Architecture and Planning ETDs

Publication Date

7-24-1978

Abstract

An examination of the nature of professionalism serves as a model against which the emergence of architecture as a profession can be compared. In what manner and for what reasons the architect eventually distinguished himself from the construction process is examined historically. Particular attention is paid to the evolution of the profession in England as an antecedent for similar developments in the United States. The professionalization of architecture prompted a continuous interaction of ethics and law with recent years witnessing a serious questioning of professional ethics by society through the tool of law. It is shown that ethical codes must be responsive to the changing needs of society. The increasing fragmentation of the building industry has resulted in no single authority being responsible for control of time, cost, and quality. It is asserted that such responsibility is the criterion by which the building professional' s performance will be judged. The shortcomings of the architect working through the traditional building process in satisfying this criterion are discussed. It appears that the complexity of modern building demands a closer integration of design and construction than the traditional method affords if this criterion is to be met. Trends in this direction are examined in light of their ethical, legal, and economic implications for the profession. It is concluded that the fragmentation of the construction industry may provide the opportunity for its control and that the architect may seize this assuming augmentation of his basic skills as a generalist and coordinator. Only through successful control of time, cost, and quality can he preserve his traditional function as designer. No single approach will satisfy all design and construction situations. Therefore, the architect should not be limited in his experimentation with new organizational approaches by a restrictive ethical code or a single concept of his traditional role.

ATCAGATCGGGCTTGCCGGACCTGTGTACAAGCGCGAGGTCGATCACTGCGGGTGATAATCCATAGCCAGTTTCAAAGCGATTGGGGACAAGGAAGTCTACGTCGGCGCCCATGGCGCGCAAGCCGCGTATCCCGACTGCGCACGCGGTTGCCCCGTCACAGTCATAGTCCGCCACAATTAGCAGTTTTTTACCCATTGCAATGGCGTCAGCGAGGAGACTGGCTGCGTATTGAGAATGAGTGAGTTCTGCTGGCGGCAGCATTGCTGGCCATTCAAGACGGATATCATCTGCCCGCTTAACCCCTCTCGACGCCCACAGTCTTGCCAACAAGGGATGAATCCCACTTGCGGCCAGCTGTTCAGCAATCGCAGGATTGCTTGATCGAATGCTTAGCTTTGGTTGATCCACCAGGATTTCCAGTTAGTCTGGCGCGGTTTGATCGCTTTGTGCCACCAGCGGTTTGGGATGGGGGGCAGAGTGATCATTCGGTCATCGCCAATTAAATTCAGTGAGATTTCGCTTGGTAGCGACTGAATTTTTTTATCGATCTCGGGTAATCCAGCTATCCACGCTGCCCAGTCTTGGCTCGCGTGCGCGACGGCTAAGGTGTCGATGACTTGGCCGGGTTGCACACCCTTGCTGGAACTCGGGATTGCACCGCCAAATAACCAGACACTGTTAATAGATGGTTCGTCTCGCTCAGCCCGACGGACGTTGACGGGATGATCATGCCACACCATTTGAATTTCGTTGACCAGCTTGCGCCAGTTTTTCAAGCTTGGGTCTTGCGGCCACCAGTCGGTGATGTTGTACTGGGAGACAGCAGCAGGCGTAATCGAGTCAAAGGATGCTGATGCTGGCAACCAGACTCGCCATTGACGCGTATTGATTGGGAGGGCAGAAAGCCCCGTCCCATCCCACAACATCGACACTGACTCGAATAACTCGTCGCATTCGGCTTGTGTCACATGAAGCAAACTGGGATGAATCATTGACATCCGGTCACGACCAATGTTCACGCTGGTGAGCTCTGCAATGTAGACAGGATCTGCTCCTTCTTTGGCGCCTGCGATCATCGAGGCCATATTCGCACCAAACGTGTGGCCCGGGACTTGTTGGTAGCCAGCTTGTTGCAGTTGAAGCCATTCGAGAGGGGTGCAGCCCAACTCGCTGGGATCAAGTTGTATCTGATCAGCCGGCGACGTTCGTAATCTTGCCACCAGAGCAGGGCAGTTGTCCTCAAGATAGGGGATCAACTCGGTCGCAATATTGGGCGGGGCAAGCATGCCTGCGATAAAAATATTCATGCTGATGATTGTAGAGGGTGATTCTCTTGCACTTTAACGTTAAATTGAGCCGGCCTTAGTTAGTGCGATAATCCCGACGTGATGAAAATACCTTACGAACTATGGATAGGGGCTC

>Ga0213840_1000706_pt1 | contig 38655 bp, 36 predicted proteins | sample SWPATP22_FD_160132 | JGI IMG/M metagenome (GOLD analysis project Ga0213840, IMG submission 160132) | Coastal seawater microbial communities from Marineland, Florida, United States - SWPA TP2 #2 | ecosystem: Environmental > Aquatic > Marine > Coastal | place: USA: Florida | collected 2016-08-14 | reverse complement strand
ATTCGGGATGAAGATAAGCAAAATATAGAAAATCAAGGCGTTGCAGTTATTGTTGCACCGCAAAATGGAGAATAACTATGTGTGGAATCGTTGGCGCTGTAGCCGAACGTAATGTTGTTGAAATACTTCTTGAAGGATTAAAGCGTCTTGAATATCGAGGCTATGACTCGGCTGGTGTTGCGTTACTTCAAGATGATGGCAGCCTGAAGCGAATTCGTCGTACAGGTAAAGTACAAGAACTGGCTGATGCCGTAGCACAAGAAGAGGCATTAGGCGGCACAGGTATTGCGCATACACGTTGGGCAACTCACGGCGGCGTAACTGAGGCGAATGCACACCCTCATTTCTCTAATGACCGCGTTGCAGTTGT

Language

English

Document Type

Thesis

Degree Name

Architecture

Second Degree

Architecture

Level of Degree

Masters

Department Name

School of Architecture and Planning

First Committee Member (Chair)

Don Paul Schlegel

Second Committee Member

Illegible

Third Committee Member

Bob Lockwood

Included in

Architecture Commons

COinS